Pokemon Go drawing people to church and charity in Regina

There’s been a lot of hype about Pokemon Go benefiting health and business, but many in Regina are finding it can be used creatively for everything from getting people to church to donating to charities.

App being used for events at religious institutions, socializing and charity

People gather outside the Holy Rosary Cathedral in Regina to play Pokemon Go. (CBC)

Pokemon Go is going places in Regina.

There's already been a lot of hype about it being used to get exercise and boost business.

But many in Regina are finding it can be used creatively for everything from getting people to church to donating to charities.

A call to faith

Sue Breisch is an avid Pokemon Go player. She's also a minister at the Lakeview United Church.

Breisch said she thought holding a Pokemon Go gym night at her church would be the perfect people to check out the church.

"Church is about building community. When there's something that the community is interested in, we want to let them know that we are too," Breisch said.

Pokemon Go players have to head out into the community to catch Pokemon and hatch eggs.

The first gym night was held on Aug. 19 and featured Pokeball-themed cupcakes, gym battles and more. She said it won't be the last either, with plans to do several more in September and when the weather gets cold.

She said about half the people that showed up she had never seen at the church before. She's hoping it showed them that some of their preconceptions about church weren't accurate.

"It wasn't a prayer group."

One of the most memorable moments from the evening, she said, was when a church member in her 80s was shown how to play the app by two teenage boys.

"She just wanted to hear what it was all about because she's been hearing everyone talk about it."

Socializing 2.0

Another event that's been getting a lot of attention is Lure-apoloza.

This game is bringing everybody together.- Sean Ryan, Lure-apoloza

The first Lure-apoloza drew up to 1,400 people to 13th Avenue in Regina's Cathedral District.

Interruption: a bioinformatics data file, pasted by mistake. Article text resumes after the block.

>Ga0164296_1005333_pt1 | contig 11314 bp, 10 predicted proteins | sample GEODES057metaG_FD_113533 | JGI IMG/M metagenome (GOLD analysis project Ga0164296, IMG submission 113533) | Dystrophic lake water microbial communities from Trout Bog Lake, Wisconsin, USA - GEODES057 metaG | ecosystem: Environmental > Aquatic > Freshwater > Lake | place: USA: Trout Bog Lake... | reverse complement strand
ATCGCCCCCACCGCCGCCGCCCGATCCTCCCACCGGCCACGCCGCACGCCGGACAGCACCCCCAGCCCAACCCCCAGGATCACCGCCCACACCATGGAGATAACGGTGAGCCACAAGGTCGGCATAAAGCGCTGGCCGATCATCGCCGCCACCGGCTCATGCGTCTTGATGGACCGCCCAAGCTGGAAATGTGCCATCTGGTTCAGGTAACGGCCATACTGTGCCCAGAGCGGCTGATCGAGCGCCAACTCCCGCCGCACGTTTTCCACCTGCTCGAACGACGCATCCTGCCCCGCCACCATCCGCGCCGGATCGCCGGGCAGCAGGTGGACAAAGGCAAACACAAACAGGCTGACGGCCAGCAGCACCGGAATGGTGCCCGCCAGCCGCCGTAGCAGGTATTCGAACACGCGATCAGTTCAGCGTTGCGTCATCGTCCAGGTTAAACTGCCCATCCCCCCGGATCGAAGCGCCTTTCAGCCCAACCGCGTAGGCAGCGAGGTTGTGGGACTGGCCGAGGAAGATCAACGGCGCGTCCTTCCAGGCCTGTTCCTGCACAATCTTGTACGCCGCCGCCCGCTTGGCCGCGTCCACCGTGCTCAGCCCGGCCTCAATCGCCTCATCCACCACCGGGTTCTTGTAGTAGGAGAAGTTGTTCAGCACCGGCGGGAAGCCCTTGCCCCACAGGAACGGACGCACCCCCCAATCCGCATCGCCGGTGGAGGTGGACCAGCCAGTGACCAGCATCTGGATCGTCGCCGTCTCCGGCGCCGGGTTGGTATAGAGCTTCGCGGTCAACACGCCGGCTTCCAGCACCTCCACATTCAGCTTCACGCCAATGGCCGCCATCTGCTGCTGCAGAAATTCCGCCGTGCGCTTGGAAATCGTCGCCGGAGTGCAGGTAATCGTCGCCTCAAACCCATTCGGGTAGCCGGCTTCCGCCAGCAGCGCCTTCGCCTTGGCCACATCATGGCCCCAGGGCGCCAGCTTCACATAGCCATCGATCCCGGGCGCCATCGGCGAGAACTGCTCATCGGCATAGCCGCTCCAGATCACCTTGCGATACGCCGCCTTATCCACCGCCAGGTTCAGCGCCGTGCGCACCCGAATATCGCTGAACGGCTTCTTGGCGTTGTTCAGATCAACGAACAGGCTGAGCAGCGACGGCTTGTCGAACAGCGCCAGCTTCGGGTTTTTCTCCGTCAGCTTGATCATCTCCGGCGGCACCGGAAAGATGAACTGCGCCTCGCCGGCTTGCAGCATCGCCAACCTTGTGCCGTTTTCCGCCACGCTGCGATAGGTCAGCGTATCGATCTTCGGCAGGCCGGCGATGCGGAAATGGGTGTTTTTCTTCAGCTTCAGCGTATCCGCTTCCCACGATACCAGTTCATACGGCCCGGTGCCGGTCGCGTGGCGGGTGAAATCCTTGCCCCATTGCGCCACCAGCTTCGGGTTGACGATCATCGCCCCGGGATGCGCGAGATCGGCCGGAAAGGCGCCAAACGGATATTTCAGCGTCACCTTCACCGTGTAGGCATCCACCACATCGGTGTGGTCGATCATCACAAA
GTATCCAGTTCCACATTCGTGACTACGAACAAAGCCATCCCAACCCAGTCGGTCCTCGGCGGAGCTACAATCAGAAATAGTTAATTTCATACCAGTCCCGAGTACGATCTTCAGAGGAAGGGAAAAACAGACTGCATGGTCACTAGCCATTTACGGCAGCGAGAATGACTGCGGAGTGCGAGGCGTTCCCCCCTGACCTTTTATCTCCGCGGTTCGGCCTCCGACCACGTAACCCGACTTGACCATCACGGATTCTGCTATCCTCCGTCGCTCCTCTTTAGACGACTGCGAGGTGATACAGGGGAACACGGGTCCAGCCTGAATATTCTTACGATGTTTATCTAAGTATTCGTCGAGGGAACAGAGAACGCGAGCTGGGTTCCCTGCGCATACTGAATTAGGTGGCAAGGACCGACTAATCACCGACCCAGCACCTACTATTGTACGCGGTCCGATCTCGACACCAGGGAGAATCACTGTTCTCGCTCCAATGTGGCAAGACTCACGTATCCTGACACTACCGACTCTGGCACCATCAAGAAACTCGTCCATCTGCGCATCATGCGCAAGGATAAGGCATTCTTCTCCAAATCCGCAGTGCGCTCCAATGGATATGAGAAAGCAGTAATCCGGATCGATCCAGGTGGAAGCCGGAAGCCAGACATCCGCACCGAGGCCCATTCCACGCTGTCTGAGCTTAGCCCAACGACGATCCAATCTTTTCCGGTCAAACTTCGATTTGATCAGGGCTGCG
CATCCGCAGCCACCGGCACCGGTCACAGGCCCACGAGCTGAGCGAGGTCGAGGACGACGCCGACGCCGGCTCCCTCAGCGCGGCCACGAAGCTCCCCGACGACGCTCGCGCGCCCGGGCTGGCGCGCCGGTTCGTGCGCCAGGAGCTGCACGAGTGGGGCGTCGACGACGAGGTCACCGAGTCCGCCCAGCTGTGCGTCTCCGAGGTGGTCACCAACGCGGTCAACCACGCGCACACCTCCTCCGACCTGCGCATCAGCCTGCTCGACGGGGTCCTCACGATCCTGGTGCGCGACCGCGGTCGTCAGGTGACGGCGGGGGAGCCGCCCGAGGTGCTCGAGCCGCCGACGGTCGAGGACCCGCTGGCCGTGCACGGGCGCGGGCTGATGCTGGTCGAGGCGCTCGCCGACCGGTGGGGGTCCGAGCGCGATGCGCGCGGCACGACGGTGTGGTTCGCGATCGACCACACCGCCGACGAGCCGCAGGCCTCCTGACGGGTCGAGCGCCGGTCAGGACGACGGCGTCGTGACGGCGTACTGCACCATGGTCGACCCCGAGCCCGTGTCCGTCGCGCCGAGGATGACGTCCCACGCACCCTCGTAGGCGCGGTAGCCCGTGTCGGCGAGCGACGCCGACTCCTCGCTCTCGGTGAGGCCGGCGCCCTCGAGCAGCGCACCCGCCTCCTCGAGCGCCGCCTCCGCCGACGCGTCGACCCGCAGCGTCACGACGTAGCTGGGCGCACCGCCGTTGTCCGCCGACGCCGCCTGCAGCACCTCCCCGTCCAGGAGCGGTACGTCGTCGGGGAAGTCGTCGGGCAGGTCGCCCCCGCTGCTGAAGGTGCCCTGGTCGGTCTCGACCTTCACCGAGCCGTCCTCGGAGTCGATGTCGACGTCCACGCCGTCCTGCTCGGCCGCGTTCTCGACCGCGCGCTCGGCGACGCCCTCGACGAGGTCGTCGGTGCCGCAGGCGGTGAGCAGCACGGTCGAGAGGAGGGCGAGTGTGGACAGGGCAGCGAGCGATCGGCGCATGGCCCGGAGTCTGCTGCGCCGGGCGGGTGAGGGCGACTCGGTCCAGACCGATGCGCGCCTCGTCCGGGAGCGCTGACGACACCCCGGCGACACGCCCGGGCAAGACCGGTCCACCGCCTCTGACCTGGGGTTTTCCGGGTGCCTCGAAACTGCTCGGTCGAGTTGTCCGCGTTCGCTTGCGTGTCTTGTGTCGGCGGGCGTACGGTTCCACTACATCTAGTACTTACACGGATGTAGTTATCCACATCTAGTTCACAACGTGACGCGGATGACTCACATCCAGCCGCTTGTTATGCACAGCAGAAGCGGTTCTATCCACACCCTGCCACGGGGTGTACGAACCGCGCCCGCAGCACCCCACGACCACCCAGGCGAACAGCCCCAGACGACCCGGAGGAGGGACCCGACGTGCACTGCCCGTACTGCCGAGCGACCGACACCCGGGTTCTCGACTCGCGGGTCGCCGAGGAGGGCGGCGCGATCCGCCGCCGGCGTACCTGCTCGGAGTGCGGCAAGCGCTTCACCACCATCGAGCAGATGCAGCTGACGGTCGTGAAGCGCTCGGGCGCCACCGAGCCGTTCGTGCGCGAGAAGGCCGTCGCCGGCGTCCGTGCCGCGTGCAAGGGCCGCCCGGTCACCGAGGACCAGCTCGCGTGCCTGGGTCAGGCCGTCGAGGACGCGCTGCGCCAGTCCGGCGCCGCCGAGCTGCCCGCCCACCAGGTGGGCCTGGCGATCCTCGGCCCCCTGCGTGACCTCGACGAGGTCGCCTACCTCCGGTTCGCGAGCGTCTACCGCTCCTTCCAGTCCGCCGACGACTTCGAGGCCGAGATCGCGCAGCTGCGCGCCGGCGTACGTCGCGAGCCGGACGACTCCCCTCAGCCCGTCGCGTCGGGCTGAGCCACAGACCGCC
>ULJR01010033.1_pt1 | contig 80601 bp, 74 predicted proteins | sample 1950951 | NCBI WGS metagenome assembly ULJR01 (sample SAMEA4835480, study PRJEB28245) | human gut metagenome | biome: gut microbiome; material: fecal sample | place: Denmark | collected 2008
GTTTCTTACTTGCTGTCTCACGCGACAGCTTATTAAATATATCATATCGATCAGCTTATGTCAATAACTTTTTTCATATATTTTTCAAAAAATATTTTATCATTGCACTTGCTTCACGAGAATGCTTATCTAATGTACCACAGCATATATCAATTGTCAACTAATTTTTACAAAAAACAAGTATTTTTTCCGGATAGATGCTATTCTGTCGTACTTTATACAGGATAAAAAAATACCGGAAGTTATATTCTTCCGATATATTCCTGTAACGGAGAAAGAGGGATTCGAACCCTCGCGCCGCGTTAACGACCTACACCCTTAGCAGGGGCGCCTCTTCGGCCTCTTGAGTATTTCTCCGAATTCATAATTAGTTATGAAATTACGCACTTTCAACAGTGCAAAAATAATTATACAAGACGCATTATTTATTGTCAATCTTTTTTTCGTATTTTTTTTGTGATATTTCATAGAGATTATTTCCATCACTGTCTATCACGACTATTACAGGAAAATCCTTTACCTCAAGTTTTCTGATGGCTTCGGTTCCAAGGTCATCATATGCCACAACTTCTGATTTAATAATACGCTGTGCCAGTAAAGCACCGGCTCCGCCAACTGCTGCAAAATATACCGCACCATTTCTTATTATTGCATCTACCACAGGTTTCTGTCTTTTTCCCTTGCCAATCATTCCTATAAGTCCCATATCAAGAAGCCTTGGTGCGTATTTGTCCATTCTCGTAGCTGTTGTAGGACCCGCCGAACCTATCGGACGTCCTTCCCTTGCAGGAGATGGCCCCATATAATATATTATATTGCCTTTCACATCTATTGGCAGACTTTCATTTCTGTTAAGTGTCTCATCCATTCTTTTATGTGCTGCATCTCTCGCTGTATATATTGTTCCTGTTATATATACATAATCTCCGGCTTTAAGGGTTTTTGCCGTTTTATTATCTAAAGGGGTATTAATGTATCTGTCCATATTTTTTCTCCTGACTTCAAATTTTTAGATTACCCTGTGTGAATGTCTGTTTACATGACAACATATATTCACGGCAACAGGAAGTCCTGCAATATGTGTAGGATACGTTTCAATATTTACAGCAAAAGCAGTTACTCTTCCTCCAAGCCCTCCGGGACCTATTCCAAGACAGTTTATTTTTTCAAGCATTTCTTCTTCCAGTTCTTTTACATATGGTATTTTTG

Organizer Sean Ryan said he expected more like one or two hundred.  

"It was outstanding how many people decided to show up."

Ryan said the event was great for businesses, but the best part was the way people were interacting with strangers and getting to know the community.

"A lot of us don't actually get out. This game is bringing everybody together," he said. "Being able to socialize with groups of people we've never really thought about even talking to."

Sean Ryan is one of the organizers behind the Regina Pokemon Go event Lure-apoloza. (CBC)

Ryan has met plenty of new friends playing the game and at the event, and he's even heard of romance between Pokemon Go players blossoming.

"I've heard a lot of stories from a lot of friends that I've made that they've met their significant other playing the game," he said.

"Nothing for me yet."

The next Lure-apoloza is Sunday, Aug. 28, from noon until late along 13th Avenue. Lures will be set up at the Pokestops along the street to attract Pokemon to the area.

Pokemon for charity event cancelled

When Regina's Samantha Finnie started playing Pokemon Go, she quickly got the idea to marry people's love of the game with charity.

She was planning to hold the city's first Pokemon Go charity food drive on the Scarth Street mall downtown on Thursday.

The idea was to set up Pokemon lures and collect non-perishable food items for the Food Bank or small cash donations.

However, she found out Wednesday she won't be able to get the necessary permits in time and has since cancelled the event. 

Fans of the augmented reality game Pokemon Go hang out near Pokestops in the hopes of catching some rare Pokemon. (CBC)

Finnie, who is also an organizer for the 2040 Meetup group in Regina, said the event was the perfect way to merge the group's three core values into one evening.

"Some of the values come from meeting and connecting with people, giving back to the community, and getting some sort of physical exercise. So the idea just kind of came from that," she said.

Finnie said she hopes to reschedule the event in the future.

With files from CBC Radio's The Morning Edition